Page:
John Fitler-Ellis was one of nature's bachelors in the most charming, old school way He came with tons of funny stories, arch wit and a keyhole view into an exotic era and class several stations removed from my own. Every story conjured exotic Shangri-Las from a point of view that seemingly, had seen more events than amber. He was a time machine and I was transfixed.
The interior design business has changed from a clubby province of the 1% to an aspirational industry for the top 10%. We’re all living the new reality, but here are John and John-adjacent stories of how it was back then...when dinosaurs roamed among us.
John went to design school at Pratt and worked in Dorothy Draper’s decoration office. You have to remember that, at the time, design was ruled by social decorators. Draper was a Tuckerman. Her niece, Nancy, was Jacqueline Kennedy's great friend from Mrs. Porter's school, and later social secretary. Taste came from a privileged eye rather than a degree. Even really good designers like Frances Elkins got careers via social families, good marriages and doing-up their own pretty houses. Interior design only emerged as a trained profession with John's generation in the 40s-50s.
John spoke about Mrs. Draper, as he called her, with real affection. Specifically, John's job was to maintain the pink and green Greenbrier Hotel in West Virginia and the hallucinatory Fairmont in San Francisco. He explained the design strategy like this. Back then, it was unusual for families to eat anywhere other than at home. Consequently, when people went out for an evening, public spaces needed to be full of wow and pow. In Mrs. Draper's words, people needed design to make them feel like you had really BEEN somewhere.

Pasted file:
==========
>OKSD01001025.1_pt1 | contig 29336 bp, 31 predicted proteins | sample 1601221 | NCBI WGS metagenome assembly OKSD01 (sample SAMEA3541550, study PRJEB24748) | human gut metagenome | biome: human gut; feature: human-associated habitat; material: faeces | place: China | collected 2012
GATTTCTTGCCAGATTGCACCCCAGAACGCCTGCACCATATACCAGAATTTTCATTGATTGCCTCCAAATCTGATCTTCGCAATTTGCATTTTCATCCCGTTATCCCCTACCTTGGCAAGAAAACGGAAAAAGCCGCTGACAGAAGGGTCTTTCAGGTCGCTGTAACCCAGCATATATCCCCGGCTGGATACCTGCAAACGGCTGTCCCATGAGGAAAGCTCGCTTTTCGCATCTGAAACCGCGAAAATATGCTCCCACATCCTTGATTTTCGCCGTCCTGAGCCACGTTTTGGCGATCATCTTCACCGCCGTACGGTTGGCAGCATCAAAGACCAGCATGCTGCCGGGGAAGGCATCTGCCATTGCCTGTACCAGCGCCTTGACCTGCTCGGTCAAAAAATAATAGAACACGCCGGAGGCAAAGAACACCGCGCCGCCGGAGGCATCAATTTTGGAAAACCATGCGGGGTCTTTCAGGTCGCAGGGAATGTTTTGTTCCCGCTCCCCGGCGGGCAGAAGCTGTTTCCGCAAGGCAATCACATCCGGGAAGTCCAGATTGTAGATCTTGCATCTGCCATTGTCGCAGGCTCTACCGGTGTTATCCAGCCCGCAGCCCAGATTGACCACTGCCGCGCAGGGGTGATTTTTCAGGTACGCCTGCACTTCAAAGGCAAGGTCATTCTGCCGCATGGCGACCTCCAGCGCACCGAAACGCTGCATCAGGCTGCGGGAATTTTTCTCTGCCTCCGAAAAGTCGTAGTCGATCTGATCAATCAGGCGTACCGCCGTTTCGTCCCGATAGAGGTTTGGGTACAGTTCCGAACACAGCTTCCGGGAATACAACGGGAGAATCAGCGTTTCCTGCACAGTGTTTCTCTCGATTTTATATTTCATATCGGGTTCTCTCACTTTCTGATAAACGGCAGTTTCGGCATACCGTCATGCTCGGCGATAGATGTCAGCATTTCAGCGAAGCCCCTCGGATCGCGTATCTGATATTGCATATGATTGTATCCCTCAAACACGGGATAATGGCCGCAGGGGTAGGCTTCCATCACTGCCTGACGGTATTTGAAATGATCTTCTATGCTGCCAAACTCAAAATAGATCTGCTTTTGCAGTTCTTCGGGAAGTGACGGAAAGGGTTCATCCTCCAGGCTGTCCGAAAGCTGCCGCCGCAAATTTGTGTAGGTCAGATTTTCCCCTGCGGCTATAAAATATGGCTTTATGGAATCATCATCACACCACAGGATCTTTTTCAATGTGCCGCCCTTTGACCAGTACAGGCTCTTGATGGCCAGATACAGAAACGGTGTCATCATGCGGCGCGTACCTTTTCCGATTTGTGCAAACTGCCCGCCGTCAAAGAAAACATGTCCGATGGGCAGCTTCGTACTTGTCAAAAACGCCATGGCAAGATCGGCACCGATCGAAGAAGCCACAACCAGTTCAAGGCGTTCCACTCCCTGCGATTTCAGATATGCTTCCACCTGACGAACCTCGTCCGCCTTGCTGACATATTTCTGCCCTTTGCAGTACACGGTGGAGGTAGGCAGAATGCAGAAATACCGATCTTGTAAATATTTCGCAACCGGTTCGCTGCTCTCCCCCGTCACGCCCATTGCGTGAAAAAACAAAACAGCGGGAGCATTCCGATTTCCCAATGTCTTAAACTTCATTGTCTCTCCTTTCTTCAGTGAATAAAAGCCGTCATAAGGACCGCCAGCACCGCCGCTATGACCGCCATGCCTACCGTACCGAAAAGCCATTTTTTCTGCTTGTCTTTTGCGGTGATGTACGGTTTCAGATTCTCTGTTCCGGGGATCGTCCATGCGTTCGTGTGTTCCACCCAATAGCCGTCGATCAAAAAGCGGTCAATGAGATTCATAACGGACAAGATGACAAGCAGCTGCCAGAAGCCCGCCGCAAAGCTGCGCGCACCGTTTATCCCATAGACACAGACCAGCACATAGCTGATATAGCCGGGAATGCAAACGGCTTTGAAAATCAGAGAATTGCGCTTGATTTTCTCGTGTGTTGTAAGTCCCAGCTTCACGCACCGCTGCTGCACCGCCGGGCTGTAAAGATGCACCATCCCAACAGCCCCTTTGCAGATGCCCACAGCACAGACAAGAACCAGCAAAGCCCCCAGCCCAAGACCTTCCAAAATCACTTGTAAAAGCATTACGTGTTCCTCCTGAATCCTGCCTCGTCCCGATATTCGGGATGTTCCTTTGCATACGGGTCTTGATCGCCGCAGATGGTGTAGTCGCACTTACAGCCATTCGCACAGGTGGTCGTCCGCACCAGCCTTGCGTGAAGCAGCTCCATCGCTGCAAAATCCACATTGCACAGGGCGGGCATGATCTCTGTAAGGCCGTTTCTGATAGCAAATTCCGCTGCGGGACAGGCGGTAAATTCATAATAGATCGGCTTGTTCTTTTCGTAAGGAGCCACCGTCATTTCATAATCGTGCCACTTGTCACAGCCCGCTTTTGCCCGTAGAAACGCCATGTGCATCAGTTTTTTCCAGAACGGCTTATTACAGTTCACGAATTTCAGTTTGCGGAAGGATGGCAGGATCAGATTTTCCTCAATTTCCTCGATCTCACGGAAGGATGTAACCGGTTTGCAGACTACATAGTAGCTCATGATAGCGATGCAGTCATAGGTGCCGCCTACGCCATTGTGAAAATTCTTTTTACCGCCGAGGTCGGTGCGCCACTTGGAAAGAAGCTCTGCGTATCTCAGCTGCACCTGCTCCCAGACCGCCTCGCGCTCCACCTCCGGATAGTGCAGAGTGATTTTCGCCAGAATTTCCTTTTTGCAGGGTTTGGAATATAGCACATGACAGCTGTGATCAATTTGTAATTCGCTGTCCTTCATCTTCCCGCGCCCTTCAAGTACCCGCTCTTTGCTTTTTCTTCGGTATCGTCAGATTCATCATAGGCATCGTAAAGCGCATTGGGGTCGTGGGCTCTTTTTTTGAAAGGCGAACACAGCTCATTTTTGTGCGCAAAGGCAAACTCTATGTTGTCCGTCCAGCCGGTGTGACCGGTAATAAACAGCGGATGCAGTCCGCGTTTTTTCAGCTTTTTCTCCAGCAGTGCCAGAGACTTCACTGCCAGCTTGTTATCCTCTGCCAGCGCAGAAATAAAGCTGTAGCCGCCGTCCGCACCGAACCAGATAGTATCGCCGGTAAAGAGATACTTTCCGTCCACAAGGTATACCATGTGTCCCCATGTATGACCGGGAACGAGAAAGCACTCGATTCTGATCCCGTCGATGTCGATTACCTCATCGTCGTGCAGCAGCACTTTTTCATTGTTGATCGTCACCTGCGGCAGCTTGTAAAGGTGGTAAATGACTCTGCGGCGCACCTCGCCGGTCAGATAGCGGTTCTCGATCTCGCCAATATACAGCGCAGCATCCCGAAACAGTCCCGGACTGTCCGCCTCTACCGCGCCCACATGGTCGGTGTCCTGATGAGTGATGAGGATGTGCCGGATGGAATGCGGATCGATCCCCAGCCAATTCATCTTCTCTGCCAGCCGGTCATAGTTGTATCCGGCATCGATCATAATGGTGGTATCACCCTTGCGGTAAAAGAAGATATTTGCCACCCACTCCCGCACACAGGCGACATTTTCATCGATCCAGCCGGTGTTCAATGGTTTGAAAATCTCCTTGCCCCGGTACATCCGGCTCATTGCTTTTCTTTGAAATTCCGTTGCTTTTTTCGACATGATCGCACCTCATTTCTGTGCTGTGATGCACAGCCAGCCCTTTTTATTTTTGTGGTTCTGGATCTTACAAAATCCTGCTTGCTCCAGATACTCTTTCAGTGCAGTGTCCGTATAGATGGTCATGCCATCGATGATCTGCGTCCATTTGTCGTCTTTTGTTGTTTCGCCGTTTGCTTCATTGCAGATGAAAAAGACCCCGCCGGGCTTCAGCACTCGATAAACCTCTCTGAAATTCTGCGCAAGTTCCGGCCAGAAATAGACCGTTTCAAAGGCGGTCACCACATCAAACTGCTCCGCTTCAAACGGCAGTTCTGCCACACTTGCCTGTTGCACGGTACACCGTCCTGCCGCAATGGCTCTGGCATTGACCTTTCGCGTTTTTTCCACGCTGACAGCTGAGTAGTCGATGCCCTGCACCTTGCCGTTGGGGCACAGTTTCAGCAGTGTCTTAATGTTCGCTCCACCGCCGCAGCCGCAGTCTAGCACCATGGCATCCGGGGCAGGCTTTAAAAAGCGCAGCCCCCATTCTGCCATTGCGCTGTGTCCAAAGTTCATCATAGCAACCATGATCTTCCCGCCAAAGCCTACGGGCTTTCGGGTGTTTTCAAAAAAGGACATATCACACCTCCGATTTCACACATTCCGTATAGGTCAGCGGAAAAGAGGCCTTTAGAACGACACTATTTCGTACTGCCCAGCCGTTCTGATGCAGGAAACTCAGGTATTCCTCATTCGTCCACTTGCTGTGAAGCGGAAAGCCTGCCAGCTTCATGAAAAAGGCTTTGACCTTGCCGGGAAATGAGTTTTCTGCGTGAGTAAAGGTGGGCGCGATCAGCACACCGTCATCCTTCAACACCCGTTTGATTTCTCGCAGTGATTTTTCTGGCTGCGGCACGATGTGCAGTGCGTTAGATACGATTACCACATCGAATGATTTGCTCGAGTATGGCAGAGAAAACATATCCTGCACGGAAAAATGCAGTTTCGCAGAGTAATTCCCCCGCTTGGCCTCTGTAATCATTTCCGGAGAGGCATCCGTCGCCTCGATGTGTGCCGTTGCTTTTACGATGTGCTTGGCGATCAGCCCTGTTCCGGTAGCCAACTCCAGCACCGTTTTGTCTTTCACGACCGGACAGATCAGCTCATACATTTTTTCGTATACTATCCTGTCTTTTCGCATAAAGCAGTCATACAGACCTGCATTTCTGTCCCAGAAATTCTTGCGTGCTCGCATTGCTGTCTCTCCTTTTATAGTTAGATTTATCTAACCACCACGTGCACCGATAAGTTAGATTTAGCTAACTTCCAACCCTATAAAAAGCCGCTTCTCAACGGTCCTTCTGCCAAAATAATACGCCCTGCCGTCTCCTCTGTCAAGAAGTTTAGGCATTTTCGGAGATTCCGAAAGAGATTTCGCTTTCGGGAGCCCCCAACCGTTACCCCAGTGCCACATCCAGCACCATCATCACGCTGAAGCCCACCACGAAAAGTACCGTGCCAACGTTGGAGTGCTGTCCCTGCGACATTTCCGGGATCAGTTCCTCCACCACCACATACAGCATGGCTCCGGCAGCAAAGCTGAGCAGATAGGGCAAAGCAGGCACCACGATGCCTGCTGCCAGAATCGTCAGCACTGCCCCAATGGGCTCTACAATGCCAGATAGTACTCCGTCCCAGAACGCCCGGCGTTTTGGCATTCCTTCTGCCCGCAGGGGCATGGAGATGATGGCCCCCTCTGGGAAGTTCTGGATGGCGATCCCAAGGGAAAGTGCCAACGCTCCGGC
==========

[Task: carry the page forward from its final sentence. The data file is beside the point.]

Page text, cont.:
A point of comparison...when clients came to Mrs. Draper, they knew it would take at least a year to get a new suite of furniture. Add a few months if the textile had to be woven after the maquette was approved, (if you had to get the scale just so).
John told me the process was to design a room, then draft it and draw or paint it in detailed elevation. Then you drew furniture at scale for client approval and to troubleshoot the design in the space. Next, the design team built full size griege maquettes for approval.
Only after final client approval would the real furniture be built and upholstered at around the nine month mark. All told, it took about a year to get a custom sofa. Compare that to today's immediate gratification where we’re bummed if we can't get same day delivery.
Happy Rockefeller (via the Fitlers) was John's cousin. John pitched design services to Happy when he left Mrs. Draper to go out on his own as a decorator in 1964. He made a punch list of all the things that needed repair or replacement in the newlywedded Happy and Nelson's apartments.
They came to a pair of silk lampshades that had burned on hot bulbs, so John suggested a new textile cover. Happy squinted and simply turned the burned shades around with the scorched side to the back. Discussion over.